Two more questions from the UUA Staff's Strategic plan for Ministry
Why aren’t we able to convert more religiously defined “none of the aboves” to
Why don’t the neighbors who live near our churches attend them?
The second question is easier. It remains the case that most people who want to be religious are perfectly well-served by orthodoxy and wouldn't be well-served by a UU church, no matter how well it was doing at outreach and welcome, program and social justice. We're a niche market in the religious world! Most neighbors of any church will never be members. We can only hope that they can at least say about us, "I don't believe what they believe but they are good neighbors and do interesting things." (that is a lot more than most of our churchs' neighbors can say about us.)
Now, about those "none of the aboves" (as in, not Christian, Jewish, Moslem or any other world religion). This group, 3% of the twenty year olds in the WWII generation, 6% of 20 year olds in the next generations, has increased since then and is a whopping 26% of current 20 somethings.
Here's what has changed in 50 years. Fifty years ago, people who were not comfortable in orthodoxy went looking for other congregations to belong to, because congregations held a privileged place in the social structure. When I was a kid nobody mowed their lawns on Sunday mornings in my suburb and there was no store open bigger than a 7-11. This has changed. Now people who don't want to be religious are free not to be in all parts of society (although in the southeast and Utah, church still has social privilege). Most people who define themselves as "none of the above" are perfectly happy with their non-religious lives. They don't go to church looking for freedom, they use their freedom to shop, play sports, do chores, work, and spend time with family on Sunday mornings.
There is a group of folks who say that they have no religious preference BUT are spiritual. They don't like "organized religion" because they don't agree with the creeds, because they think church fights about homosexuality are really lame, because they don't believe in Hell, and because they don't have much experience with churches anyway, and when they go they are usually faced with music they can't sing, rituals they don't understand, websites which are not kept up to date, and a lot of talk, talk, talk which, if they are under 40, is completely foreign to their experience of the visual world.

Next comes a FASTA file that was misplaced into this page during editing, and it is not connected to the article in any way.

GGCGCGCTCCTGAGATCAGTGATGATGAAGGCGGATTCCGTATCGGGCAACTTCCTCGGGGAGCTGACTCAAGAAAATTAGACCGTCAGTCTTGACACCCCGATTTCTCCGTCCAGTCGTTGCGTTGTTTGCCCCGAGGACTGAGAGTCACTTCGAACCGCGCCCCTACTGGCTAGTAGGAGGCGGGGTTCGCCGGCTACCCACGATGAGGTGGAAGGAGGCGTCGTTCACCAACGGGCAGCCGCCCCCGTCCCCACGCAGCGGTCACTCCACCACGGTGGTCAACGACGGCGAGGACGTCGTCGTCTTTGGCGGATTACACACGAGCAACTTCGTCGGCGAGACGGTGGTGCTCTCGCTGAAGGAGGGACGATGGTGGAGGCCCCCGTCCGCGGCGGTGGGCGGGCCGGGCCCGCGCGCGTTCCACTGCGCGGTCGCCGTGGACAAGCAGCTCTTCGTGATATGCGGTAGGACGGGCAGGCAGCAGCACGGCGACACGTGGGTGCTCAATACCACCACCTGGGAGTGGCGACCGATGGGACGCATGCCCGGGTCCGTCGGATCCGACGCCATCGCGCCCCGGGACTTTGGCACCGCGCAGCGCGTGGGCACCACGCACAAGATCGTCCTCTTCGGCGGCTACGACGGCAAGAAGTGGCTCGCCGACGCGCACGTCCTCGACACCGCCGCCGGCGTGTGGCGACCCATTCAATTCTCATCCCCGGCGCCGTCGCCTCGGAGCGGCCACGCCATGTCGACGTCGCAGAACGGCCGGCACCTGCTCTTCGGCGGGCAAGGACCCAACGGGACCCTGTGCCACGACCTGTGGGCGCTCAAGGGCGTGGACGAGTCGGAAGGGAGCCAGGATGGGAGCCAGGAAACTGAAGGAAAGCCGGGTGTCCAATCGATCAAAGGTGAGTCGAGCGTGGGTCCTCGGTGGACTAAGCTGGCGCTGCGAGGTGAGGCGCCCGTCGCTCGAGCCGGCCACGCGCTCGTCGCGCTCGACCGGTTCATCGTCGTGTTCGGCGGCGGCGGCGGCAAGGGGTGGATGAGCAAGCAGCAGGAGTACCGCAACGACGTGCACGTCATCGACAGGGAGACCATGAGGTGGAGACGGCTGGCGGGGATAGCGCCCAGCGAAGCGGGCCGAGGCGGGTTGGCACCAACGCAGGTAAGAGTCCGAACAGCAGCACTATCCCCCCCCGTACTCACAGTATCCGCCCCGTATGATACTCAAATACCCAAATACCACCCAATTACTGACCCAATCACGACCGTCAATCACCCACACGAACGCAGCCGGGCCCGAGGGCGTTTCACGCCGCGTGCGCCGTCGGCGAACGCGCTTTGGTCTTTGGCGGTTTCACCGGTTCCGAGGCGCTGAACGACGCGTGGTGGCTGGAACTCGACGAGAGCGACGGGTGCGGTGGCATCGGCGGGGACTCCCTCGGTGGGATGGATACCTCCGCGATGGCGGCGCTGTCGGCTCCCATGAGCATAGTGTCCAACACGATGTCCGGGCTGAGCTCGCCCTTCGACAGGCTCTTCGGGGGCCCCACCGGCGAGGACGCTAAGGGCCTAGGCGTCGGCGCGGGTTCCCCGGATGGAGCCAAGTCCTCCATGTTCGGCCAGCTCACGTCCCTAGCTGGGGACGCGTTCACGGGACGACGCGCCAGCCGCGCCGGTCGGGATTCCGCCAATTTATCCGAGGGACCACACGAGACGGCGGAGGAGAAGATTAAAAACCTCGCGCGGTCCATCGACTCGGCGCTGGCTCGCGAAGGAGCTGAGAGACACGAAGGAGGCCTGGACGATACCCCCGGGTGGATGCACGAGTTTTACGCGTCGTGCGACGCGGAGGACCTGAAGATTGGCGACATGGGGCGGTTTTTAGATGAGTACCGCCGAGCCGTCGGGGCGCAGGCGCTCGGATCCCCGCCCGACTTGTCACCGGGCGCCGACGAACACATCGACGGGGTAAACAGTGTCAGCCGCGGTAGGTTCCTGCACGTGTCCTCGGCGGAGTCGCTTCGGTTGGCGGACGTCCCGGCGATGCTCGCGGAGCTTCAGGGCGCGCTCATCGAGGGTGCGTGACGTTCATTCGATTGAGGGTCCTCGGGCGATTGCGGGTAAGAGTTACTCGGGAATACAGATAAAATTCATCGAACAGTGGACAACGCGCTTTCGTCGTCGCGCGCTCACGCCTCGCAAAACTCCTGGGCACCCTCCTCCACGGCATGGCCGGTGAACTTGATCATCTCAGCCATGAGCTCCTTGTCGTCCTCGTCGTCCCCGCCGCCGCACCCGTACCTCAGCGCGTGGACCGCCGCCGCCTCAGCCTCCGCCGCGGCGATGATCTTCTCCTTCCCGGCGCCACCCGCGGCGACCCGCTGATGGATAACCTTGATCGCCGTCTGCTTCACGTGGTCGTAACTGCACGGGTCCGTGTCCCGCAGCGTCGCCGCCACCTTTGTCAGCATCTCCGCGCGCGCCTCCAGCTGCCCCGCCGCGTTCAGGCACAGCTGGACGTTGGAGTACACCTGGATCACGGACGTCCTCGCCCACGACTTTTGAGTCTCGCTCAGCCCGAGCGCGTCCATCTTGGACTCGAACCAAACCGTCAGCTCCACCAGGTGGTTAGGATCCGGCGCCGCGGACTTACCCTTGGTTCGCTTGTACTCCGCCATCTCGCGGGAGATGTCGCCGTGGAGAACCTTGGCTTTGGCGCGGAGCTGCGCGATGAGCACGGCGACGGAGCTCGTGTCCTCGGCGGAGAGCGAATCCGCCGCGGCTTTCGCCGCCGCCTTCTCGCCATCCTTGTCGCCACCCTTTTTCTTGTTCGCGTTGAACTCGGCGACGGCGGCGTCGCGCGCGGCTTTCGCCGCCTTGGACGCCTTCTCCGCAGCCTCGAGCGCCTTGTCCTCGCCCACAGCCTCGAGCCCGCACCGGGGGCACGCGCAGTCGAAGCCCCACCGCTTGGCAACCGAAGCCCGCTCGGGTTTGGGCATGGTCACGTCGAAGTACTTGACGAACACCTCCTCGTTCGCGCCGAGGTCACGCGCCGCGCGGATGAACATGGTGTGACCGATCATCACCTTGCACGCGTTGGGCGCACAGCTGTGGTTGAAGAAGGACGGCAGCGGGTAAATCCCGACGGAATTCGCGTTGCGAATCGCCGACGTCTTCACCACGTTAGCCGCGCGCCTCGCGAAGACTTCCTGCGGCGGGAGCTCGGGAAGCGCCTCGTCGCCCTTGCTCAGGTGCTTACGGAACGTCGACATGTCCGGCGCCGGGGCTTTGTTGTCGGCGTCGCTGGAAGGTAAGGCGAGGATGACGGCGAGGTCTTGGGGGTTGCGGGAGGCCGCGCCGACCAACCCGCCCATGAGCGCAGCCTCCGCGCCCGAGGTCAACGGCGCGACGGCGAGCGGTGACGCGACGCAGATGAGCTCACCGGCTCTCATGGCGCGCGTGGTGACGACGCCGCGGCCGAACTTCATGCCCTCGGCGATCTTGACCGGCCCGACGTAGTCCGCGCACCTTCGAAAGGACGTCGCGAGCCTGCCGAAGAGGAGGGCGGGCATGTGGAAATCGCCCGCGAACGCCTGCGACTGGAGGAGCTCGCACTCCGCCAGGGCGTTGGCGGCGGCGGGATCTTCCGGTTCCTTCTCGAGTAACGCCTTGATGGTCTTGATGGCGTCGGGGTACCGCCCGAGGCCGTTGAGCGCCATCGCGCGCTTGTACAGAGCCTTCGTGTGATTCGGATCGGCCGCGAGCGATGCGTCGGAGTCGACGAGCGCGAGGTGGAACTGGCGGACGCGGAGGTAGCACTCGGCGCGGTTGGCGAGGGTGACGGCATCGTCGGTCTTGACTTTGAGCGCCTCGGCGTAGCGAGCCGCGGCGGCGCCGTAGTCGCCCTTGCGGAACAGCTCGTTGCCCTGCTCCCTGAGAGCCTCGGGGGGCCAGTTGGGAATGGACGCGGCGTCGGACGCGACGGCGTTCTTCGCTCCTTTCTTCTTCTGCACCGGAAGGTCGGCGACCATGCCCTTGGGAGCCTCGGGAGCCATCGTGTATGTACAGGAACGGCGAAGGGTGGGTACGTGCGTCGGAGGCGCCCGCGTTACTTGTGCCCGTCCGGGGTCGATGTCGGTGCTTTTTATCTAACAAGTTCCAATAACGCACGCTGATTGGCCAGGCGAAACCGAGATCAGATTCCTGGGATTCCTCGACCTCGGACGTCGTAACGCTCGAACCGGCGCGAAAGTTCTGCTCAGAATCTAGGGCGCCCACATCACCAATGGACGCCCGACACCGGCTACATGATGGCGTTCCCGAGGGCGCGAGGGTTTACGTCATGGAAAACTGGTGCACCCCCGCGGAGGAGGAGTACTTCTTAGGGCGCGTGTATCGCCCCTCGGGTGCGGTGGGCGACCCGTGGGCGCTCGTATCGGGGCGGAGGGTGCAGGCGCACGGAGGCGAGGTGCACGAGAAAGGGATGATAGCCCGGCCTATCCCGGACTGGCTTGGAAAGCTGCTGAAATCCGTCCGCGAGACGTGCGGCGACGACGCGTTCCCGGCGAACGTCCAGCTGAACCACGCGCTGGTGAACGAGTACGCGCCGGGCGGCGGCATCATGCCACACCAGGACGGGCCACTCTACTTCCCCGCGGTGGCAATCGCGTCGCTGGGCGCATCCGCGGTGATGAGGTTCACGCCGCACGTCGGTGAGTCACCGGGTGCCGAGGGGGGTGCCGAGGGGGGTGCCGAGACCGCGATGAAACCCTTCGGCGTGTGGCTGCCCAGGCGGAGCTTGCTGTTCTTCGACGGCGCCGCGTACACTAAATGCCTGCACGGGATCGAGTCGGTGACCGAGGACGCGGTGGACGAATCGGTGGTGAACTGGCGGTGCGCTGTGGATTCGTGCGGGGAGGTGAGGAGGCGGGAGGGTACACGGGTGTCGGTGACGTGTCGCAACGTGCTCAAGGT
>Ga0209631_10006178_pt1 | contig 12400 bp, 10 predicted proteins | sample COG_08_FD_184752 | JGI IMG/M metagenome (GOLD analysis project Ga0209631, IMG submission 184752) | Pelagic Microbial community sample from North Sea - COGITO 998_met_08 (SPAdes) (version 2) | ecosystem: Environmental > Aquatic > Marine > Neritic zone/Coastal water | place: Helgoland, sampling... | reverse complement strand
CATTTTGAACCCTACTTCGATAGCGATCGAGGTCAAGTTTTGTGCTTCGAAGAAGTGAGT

Now, if they knew about us, they might like us because we don't fight about homosexuality, don't believe in Hell, and encourage folks to find their own theology. But we also talk, talk, talk, sing from books in the foreign language of "musical notation" (not to mention German, Latin, French, and Cree), and in general don't do a very good job of living in the young adult world.
They might even brave all of this; learn our tunes, get PDF newsletters, and learn to love sermons full of quotations, except for this one little thing:
When people who are "spiritual but not religious" go looking for a religion, they go looking for spirituality; for heart, depth, warmth, spiritual practices, lessons in prayer, clues to a relationship to god.
These things are not easy to get in UU churches. If we focused on them more, trained our ministers to provide them, helped lay people to tolerate, if not enjoy them....THEN we might attract some of this group of folks to our churches. But not before.